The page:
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This year, a Massachusetts woman was sentenced to life in prison after she was found guilty in the death of her 4-year-old daughter, whose blood had a lethal level of a hypertension drug used to sedate children with ADHD.
Her husband, who was tried separately, was convicted of first-degree murder, according to CNN affiliate NECN.
In extreme cases such as these, the law determines whether the parent or caregivers' actions are criminal, said Dr.
Lawrence Diller, who practices behavioral-developmental pediatrics in Walnut Creek, California.
One mom, Jill Smokler, said she doesn't vilify parents who medicate their kids: "It's not the end of the world." "It's certainly better than being pushed to edge, spanking a child or slamming doors or really losing it," she said.
But drugging children with over-the-counter or prescription medications can have unintended consequences, said the author of a research published Thursday, who likened the practice to child abuse.
Four of them were ruled as homicides, three resulted in legal action against the mother, two were noted as highly suspicious and one included cocaine.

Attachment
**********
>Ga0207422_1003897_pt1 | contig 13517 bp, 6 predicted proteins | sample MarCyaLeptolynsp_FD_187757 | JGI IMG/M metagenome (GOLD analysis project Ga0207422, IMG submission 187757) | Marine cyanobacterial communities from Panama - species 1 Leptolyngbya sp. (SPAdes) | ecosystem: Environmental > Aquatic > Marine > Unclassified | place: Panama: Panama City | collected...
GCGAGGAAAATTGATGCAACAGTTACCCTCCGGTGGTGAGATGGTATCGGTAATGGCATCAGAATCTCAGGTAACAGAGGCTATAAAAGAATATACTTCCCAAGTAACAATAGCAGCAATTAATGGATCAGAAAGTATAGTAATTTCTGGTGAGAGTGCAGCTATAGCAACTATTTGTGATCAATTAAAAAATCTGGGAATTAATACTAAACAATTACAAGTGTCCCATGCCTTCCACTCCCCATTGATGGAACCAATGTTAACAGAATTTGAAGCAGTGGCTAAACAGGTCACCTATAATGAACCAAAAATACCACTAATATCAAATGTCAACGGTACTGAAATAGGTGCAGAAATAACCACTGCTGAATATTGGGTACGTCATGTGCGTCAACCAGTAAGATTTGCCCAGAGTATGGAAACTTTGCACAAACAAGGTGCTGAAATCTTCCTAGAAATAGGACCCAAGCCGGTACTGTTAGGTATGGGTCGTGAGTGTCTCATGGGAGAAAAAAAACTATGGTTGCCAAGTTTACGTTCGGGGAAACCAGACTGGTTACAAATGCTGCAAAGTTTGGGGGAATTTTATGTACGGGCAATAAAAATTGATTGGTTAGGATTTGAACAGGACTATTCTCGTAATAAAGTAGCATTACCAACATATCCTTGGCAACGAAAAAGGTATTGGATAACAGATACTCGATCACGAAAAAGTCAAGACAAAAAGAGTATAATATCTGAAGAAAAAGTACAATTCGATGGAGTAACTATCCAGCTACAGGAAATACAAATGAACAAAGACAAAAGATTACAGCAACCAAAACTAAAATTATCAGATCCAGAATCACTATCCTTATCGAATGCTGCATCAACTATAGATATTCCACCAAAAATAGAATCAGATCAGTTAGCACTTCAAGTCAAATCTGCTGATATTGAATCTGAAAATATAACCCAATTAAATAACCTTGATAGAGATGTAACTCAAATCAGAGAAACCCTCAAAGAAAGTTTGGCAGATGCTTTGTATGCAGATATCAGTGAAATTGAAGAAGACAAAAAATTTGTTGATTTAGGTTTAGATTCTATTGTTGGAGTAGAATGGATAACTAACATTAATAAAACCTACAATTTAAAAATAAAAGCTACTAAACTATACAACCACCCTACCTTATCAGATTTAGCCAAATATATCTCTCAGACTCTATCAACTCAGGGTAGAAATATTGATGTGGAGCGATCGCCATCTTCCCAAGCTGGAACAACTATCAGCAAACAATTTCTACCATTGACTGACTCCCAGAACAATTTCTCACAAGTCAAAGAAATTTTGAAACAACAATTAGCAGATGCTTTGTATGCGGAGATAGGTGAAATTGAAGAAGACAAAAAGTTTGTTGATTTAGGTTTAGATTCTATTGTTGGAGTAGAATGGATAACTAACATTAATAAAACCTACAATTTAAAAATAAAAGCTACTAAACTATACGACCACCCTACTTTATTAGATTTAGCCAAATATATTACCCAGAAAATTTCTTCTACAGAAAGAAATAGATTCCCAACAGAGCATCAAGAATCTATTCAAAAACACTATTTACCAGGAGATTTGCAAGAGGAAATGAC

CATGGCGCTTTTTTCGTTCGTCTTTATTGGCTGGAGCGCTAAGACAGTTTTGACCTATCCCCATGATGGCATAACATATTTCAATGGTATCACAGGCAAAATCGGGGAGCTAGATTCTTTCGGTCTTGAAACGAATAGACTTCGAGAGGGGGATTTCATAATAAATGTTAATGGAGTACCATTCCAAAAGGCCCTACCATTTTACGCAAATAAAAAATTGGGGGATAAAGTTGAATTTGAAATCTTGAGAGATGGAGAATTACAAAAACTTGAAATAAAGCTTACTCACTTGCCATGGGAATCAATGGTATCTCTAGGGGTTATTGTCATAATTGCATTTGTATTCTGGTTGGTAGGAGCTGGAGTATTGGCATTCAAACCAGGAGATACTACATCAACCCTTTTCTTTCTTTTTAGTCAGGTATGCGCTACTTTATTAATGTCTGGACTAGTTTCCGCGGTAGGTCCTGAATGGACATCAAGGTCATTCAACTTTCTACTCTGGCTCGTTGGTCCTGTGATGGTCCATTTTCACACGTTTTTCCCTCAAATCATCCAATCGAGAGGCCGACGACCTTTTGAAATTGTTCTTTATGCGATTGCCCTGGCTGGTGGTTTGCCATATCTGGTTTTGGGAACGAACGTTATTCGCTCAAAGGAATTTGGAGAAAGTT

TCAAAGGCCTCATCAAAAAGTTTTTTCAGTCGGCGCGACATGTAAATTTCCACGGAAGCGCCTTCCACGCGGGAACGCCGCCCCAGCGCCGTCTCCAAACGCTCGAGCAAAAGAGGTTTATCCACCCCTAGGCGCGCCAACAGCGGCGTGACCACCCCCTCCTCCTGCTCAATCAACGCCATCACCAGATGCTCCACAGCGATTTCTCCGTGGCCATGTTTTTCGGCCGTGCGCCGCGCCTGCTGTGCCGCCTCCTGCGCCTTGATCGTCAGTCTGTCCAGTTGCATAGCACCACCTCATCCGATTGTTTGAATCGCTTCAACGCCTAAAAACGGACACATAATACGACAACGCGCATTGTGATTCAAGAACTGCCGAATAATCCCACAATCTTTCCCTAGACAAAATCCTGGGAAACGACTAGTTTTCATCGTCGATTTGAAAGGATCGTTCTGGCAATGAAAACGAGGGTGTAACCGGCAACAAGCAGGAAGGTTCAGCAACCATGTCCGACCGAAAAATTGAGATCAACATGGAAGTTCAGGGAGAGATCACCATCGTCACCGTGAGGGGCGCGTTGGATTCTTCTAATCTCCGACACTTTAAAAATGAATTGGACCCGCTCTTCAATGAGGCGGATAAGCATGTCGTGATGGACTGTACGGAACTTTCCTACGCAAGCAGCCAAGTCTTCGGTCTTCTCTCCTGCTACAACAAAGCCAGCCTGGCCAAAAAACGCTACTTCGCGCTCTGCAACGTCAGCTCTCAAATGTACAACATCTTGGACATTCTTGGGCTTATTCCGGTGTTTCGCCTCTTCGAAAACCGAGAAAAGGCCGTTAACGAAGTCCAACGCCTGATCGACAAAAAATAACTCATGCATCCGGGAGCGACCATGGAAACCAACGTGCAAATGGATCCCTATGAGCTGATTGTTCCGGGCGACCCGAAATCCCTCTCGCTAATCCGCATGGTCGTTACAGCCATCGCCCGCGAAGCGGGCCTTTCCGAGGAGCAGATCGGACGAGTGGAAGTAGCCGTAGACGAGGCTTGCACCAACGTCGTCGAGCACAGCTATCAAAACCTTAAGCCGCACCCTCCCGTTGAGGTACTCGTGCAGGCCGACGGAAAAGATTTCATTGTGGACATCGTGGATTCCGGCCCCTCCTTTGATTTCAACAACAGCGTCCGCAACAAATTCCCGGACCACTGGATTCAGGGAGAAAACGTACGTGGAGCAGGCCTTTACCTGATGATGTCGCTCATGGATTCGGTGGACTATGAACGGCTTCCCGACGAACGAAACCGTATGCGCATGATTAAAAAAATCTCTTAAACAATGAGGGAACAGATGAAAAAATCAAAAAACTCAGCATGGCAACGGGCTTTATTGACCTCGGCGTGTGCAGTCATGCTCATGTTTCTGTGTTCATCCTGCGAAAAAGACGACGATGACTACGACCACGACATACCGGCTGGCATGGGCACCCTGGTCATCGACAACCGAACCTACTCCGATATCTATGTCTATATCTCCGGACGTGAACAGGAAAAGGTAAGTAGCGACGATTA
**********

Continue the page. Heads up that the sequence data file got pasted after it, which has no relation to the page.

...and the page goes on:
Why young children were given drugs such as antidepressants, stimulants and antipsychotics were also unclear.
A woman with three children told a jury yesterday how she was raped in a cubicle in a Surrey hospital by a male nurse who had given her an injection.
The research, published in the Journal of Pediatrics, found an average 160 annual cases in which pharmaceutical drugs were maliciously used on children.
"We believe the malicious use of pharmaceuticals may be an under-recognized form and/or component of child maltreatment," wrote the author, Dr. Using information from the National Poison Data System, Yin found that children were most commonly receiving analgesics, stimulants/street drugs, sedatives, hypnotics, antipsychotics and cough or cold medications. Of those, 14 percent resulted in injuries, and 18 children died.
Each case has different elements and motives, so it's hard to generalize whether deliberate medicating of a child is abuse, said James Hmurovich, the president and CEO of Prevent Child Abuse America.
"If it's for medical a reason, that's one thing," Hmurovich said.